I make this distinction because I haven’t travelled internationally recently at all. Although I strongly suspect that the principles are the same and so I can guarantee that I can pack just as lightly for a cross continent trip as I do for a cross country trip.
You don’t need a large structured bag to carry unstructured clothing. It was called a suitcase for a reason.
I use this phrase both ironically and I simultaneously mean it too. To be more specific, I think all of this is just further evidence of how so few people ever truly leave the school system and develop the ability to think for themselves- independently of top-down corporate and bureaucratic direction
I mean I am saying this but I would only admit that in a footnote and not in the main body of the text. Being a convenient hiding place to say what you really feel is what footnotes are for, after all.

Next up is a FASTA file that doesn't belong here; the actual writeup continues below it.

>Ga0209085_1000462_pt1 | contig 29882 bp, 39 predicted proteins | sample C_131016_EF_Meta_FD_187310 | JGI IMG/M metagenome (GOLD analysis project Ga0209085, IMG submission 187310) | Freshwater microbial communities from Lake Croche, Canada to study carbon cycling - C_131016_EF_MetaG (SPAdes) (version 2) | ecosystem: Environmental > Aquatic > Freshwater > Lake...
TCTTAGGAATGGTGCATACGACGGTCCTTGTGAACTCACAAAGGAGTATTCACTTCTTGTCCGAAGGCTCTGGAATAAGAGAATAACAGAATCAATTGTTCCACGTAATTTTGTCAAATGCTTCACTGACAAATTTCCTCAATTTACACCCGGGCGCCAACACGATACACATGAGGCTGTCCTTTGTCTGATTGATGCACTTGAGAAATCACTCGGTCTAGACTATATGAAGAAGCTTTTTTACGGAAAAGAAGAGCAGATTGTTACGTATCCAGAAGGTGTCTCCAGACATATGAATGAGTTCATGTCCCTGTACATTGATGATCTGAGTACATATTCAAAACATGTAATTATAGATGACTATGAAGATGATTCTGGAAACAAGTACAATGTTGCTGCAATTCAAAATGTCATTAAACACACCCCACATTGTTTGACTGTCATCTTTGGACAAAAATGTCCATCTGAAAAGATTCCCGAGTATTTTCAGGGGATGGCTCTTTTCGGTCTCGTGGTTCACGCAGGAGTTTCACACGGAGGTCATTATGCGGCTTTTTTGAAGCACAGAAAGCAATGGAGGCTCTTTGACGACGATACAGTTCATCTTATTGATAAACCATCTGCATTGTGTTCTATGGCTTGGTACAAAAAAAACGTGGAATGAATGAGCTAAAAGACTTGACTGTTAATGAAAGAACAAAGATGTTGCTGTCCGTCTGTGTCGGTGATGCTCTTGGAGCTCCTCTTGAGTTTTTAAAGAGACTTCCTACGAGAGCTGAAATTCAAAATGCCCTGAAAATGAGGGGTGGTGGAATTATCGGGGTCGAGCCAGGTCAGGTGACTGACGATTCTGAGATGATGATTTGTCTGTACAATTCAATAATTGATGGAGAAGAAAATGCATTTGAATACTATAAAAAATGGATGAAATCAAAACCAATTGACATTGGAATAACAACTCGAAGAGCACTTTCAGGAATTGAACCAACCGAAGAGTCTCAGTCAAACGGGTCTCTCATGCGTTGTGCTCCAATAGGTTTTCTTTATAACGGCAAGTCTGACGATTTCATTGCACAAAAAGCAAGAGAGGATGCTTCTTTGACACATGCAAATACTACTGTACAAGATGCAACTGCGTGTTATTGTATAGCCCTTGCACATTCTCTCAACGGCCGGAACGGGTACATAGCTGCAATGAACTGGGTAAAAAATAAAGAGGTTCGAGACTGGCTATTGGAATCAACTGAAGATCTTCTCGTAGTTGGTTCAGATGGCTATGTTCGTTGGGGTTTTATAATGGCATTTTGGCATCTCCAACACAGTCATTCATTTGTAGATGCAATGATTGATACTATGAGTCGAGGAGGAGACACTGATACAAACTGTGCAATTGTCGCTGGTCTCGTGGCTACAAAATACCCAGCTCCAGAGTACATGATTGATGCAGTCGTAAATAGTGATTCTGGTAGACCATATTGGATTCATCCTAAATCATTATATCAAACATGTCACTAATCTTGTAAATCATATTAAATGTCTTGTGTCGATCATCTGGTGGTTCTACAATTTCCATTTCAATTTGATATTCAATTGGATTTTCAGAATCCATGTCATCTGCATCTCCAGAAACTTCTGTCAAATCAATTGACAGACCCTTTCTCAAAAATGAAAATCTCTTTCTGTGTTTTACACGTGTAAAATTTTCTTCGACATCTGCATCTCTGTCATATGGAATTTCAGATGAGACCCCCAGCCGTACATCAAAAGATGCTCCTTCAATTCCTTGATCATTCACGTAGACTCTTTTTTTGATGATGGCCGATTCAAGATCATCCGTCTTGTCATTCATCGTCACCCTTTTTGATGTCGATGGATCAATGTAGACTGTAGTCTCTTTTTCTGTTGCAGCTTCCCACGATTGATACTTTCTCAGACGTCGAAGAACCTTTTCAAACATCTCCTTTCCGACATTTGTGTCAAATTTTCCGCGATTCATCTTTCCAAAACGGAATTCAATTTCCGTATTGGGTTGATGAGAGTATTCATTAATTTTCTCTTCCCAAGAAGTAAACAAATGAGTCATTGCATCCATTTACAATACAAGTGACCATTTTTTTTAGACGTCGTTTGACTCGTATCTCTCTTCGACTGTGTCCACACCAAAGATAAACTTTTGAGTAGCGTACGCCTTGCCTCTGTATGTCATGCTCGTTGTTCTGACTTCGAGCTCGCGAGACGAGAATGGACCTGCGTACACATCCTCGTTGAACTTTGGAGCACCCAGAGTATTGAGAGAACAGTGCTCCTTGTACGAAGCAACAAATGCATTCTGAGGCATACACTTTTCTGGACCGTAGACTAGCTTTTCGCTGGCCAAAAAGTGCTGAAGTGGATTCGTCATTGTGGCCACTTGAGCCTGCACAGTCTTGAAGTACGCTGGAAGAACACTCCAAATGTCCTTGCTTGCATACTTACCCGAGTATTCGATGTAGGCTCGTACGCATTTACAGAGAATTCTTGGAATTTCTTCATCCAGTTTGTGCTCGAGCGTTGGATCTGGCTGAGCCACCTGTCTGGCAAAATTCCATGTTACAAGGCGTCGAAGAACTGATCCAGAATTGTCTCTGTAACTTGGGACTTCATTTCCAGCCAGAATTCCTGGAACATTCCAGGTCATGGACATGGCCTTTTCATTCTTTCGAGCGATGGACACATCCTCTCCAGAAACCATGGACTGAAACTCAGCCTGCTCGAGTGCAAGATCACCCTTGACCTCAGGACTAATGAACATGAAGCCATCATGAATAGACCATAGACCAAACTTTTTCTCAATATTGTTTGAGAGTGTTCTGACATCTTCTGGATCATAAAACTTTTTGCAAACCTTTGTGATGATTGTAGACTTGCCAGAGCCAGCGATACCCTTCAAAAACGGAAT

For decades women have had every last insecurity poked at and prodded by advertisers in an effort to get them to buy more things they don’t need. In more recent years these same tactics have been tweaked and then turned on men.
Containing: a book (So Many Doors by Oakley Hall- pulpy novels are my preferred train reading by and large), a large bottle of water, a light jacket for when the temperature drops later, a carrier bag to keep my shoes from dirtying the other items when I go barefoot on the sand later, and a brush to dust the sand off my feet and ankles before I put my shoes and socks on for the journey home.